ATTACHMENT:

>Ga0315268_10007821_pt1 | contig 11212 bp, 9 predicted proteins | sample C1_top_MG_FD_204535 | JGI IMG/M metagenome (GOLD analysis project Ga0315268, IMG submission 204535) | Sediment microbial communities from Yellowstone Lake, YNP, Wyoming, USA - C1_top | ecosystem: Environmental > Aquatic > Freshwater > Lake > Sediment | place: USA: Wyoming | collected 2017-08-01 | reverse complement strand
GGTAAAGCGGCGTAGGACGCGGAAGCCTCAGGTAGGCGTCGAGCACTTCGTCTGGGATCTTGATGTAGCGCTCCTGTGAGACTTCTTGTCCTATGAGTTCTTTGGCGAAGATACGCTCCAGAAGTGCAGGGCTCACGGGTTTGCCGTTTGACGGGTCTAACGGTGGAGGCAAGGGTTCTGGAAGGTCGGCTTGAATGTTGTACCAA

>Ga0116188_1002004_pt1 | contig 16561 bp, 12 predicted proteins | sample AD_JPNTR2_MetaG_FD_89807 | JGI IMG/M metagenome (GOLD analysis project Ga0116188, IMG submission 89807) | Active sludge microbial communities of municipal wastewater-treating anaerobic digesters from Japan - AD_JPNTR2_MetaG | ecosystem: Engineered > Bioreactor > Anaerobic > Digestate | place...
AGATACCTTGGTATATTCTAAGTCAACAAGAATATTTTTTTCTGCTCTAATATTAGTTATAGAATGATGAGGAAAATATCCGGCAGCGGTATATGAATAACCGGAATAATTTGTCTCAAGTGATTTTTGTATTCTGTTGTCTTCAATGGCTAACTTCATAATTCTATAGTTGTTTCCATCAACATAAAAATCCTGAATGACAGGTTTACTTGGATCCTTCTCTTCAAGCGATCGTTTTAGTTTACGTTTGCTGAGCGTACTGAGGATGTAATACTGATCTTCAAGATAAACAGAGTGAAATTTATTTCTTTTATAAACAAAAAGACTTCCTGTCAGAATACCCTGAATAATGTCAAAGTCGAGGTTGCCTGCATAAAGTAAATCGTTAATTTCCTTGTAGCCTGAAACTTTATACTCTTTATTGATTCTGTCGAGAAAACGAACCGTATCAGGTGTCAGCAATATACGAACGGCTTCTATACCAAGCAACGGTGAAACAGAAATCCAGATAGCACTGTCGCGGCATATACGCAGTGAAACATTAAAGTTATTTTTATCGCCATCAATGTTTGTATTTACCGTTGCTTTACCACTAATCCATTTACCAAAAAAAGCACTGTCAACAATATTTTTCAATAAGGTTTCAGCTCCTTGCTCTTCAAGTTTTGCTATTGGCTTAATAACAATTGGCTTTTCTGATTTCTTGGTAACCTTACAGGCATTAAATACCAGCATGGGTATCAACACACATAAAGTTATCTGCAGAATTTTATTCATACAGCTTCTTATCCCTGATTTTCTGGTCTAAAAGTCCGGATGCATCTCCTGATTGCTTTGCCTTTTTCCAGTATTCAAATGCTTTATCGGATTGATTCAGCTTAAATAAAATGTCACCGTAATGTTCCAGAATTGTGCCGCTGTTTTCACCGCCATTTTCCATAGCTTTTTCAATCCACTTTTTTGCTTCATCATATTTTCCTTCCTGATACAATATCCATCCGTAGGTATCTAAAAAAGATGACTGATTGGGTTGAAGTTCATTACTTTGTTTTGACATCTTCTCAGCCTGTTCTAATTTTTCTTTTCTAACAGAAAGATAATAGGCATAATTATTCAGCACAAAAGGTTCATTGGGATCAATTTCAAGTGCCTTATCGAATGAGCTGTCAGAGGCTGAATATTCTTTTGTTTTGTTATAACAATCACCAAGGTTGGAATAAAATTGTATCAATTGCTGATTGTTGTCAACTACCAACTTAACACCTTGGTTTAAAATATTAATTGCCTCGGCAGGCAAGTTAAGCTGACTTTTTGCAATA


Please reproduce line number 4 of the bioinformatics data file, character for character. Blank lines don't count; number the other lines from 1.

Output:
AGATACCTTGGTATATTCTAAGTCAACAAGAATATTTTTTTCTGCTCTAATATTAGTTATAGAATGATGAGGAAAATATCCGGCAGCGGTATATGAATAACCGGAATAATTTGTCTCAAGTGATTTTTGTATTCTGTTGTCTTCAATGGCTAACTTCATAATTCTATAGTTGTTTCCATCAACATAAAAATCCTGAATGACAGGTTTACTTGGATCCTTCTCTTCAAGCGATCGTTTTAGTTTACGTTTGCTGAGCGTACTGAGGATGTAATACTGATCTTCAAGATAAACAGAGTGAAATTTATTTCTTTTATAAACAAAAAGACTTCCTGTCAGAATACCCTGAATAATGTCAAAGTCGAGGTTGCCTGCATAAAGTAAATCGTTAATTTCCTTGTAGCCTGAAACTTTATACTCTTTATTGATTCTGTCGAGAAAACGAACCGTATCAGGTGTCAGCAATATACGAACGGCTTCTATACCAAGCAACGGTGAAACAGAAATCCAGATAGCACTGTCGCGGCATATACGCAGTGAAACATTAAAGTTATTTTTATCGCCATCAATGTTTGTATTTACCGTTGCTTTACCACTAATCCATTTACCAAAAAAAGCACTGTCAACAATATTTTTCAATAAGGTTTCAGCTCCTTGCTCTTCAAGTTTTGCTATTGGCTTAATAACAATTGGCTTTTCTGATTTCTTGGTAACCTTACAGGCATTAAATACCAGCATGGGTATCAACACACATAAAGTTATCTGCAGAATTTTATTCATACAGCTTCTTATCCCTGATTTTCTGGTCTAAAAGTCCGGATGCATCTCCTGATTGCTTTGCCTTTTTCCAGTATTCAAATGCTTTATCGGATTGATTCAGCTTAAATAAAATGTCACCGTAATGTTCCAGAATTGTGCCGCTGTTTTCACCGCCATTTTCCATAGCTTTTTCAATCCACTTTTTTGCTTCATCATATTTTCCTTCCTGATACAATATCCATCCGTAGGTATCTAAAAAAGATGACTGATTGGGTTGAAGTTCATTACTTTGTTTTGACATCTTCTCAGCCTGTTCTAATTTTTCTTTTCTAACAGAAAGATAATAGGCATAATTATTCAGCACAAAAGGTTCATTGGGATCAATTTCAAGTGCCTTATCGAATGAGCTGTCAGAGGCTGAATATTCTTTTGTTTTGTTATAACAATCACCAAGGTTGGAATAAAATTGTATCAATTGCTGATTGTTGTCAACTACCAACTTAACACCTTGGTTTAAAATATTAATTGCCTCGGCAGGCAAGTTAAGCTGACTTTTTGCAATA